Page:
Terrified, about 22 of the survivors, many of whom were injured, left the house raising white banners and carrying four bodies of the dead. The Israelis began shooting around them, but they continued to walk, and tried to call the ambulance to pick them up. But the Israelis told them that they had banned emergency services from reaching the area. Back at the house, where the dead bodies of Palestinians lay, there were 13 family members who were still alive. Eight of them were children, some of them injured, who had been locked in for three days with the bodies of their dead parents and family members, with no access to food or water. The Red Cross was only allowed entry three days later to evacuate the dead and injured, the majority of whom were so critical that they had to be taken to Belgium, Egypt and Saudi Arabia for treatment. Overall, 26 members of Al Samouni family were killed, including 10 children and 7 women.
In addition to destroying their homes, the Israeli troops left behind racist grafitti on their walls.
And today? More than five months later? Despite the widespread publicity they received, the Al Samounis have fallen through the cracks. They are not refugees from 1948, so they don’t get assistance from the UN Relief & Works Agency. To date, they have received the equivalent of only $50 per family. So, that’s my commitment – to return to Gaza with work crew, to help them clean up, rebuild and replant.
The Al Samouni families who have been tenacious enough to remain on their land are living in mere shacks.
Yet, despite these unbelievable hardships, the Gazans’ hospitality to strangers is humbling to a spoiled Westerner like myself. My problems -- as significant as they seem in the context of our world -- are so very, very small compared to the everyday reality in Gaza for the past 40+ years. And you know what? If I encounter one more person when I return to the States who responds to my description of the devastation and institutionalized poverty here with a comment that pins the blame on Hamas, I no longer think I will be able to keep my cool. According to B'Tselem’s research, from June 2004 to the end of Operation Cast Lead on 17 Jan., just 20 Israeli civilians had been killed by rockets and mortar fire from Palestinians. Contrast that with the 1,400+ Palestinians who were killed during the 22-day Israeli siege alone. But beyond that, the citizens of the Israeli border towns of Sderot and Ashkelon do not live in a 24/7 prison; they have the freedom to go abroad to attend school or visit family, for friends and family to enter the country to visit them, and to support themselves and their community by doing business through exports, imports and other kinds of exchanges within the global economy. These are all basics of thriving over and above mere survival that are denied to the Palestinians of Gaza. To be honest, I'm surprised there aren't more Gazans who have resorted to rockets, despite their clearly rather innocuous track record. Don't get me wrong...I don't condone violence, no matter what the source. But any American who thinks they would not hate, and would not want to resist with every fiber of their being and with every tool at their disposal this kind of constant, daily, indiscriminate oppression should be forced to come here and live with a Gazan family for a week. And if they do, they would quickly learn that -- miracle of miracles -- most of the 1.5 million people here just want to be live in peace. In fact, one young man here who has become a very close, special friend reminds me not to even joke about responding with violence to the injustices here ... that it's too serious and "real" in everyday life here to not carefully consider every signal you send. On the other hand, insisting that all rocket fire stop as a condition of Israeli concessions -- or even as a sign of “commitment” – is like asking any country stop all crime. Or, for that matter, for Israel to stop all settler violence. Why aren’t we just as focused on demanding Israel to do that?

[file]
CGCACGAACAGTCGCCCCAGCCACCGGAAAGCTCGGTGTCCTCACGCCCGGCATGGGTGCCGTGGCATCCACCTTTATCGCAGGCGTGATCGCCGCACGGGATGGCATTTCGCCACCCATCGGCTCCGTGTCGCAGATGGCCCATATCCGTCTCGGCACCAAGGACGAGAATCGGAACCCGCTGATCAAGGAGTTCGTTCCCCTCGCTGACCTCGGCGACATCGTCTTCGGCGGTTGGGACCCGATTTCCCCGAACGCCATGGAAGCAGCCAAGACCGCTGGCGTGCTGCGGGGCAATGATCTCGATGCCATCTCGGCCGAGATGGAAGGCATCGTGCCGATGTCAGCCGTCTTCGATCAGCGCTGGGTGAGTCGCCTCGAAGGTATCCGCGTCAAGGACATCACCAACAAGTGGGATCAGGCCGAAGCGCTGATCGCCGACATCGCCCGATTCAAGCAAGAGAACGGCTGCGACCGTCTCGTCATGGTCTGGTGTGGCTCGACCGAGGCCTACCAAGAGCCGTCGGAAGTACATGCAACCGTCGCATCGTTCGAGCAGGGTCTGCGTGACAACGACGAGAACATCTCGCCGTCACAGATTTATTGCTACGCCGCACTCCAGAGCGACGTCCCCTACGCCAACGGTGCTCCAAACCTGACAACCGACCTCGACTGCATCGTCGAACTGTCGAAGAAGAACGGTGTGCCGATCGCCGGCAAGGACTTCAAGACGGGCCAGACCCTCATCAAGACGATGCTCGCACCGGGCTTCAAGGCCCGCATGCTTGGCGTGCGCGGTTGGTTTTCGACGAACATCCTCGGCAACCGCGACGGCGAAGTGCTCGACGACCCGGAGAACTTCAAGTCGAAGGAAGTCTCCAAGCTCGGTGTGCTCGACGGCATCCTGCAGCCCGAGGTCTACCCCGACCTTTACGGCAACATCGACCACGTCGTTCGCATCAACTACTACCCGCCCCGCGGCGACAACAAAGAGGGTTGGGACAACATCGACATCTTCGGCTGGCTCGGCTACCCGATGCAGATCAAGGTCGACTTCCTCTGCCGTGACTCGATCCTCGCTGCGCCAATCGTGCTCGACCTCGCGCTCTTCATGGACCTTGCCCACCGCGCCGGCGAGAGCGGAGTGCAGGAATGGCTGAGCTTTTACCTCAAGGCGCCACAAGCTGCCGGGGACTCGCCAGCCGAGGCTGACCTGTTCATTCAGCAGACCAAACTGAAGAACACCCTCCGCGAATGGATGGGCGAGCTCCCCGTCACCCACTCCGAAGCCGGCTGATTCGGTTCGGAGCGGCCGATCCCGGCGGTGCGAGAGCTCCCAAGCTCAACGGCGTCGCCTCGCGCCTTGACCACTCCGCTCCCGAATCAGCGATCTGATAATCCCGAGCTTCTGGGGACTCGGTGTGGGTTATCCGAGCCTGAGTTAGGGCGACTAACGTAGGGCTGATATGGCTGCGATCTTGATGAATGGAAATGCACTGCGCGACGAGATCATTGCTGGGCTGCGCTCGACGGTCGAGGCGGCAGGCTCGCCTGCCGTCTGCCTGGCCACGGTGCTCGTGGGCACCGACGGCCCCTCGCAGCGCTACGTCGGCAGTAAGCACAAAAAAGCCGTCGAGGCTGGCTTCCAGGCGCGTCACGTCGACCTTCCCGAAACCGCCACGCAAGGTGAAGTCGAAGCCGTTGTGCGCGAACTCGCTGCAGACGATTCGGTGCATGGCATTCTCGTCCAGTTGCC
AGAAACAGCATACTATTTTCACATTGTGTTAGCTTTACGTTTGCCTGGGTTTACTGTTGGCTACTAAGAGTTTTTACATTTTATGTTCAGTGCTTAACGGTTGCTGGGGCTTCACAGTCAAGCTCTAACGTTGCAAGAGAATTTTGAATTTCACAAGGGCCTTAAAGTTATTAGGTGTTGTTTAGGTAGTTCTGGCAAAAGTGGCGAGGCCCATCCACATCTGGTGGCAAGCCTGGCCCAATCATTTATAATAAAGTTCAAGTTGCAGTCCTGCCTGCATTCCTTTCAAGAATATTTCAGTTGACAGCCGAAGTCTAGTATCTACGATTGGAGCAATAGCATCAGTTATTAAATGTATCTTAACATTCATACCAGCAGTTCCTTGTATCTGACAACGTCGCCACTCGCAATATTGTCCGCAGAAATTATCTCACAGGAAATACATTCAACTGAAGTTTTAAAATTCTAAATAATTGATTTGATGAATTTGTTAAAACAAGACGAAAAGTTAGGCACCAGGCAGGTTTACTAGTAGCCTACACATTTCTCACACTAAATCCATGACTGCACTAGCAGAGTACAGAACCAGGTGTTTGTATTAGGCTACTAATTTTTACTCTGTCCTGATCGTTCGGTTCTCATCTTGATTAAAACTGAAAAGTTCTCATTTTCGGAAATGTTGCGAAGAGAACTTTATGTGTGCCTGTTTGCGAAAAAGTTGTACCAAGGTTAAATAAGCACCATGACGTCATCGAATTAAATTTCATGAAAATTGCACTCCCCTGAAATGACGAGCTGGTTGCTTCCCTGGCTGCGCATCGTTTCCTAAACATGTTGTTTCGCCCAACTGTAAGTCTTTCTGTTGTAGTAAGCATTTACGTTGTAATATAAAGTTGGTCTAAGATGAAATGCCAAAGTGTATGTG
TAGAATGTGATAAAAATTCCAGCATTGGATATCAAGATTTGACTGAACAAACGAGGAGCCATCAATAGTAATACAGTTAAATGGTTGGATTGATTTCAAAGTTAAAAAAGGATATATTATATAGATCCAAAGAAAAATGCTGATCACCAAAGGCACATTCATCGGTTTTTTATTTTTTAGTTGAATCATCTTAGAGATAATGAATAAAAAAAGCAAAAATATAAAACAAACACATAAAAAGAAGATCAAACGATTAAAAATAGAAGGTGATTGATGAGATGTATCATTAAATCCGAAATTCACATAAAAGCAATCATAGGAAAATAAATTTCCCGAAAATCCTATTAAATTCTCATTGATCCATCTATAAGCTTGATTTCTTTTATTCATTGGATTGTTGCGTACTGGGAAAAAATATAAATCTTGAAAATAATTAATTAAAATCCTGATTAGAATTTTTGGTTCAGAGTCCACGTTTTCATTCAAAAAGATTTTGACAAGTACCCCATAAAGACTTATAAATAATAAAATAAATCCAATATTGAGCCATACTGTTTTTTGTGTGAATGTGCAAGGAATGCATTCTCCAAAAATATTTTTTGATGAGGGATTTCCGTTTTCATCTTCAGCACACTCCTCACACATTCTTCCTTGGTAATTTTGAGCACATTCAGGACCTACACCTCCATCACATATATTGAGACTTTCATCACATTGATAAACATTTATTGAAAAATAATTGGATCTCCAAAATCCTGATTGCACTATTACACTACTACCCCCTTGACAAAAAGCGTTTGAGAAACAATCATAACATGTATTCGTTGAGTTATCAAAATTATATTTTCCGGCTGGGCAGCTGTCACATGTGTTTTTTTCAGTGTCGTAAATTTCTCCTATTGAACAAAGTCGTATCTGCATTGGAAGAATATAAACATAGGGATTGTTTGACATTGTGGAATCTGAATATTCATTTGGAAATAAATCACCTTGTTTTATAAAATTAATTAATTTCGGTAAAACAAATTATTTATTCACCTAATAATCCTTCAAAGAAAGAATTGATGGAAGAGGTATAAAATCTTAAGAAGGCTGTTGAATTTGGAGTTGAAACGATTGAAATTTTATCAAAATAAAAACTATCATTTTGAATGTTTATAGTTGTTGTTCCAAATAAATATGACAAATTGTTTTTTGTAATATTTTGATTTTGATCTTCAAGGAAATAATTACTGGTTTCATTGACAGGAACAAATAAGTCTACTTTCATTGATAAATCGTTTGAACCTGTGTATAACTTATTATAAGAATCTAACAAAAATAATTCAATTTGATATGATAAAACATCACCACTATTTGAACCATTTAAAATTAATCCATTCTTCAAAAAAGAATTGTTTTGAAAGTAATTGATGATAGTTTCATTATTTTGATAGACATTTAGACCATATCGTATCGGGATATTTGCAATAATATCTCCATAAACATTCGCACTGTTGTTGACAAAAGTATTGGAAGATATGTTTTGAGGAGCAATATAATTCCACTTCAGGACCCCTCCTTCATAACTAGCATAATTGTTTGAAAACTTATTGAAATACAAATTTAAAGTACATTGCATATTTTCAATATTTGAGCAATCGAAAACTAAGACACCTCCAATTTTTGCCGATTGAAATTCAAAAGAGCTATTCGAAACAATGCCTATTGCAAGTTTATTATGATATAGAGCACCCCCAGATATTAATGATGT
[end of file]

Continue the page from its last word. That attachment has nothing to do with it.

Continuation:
If we need a reminder of the complicity of the American government -- and business -- in the atrocities against the Palestinians, consider this clearly American "label" on this F-16 missile that slammed into one of the Al Samouni homes.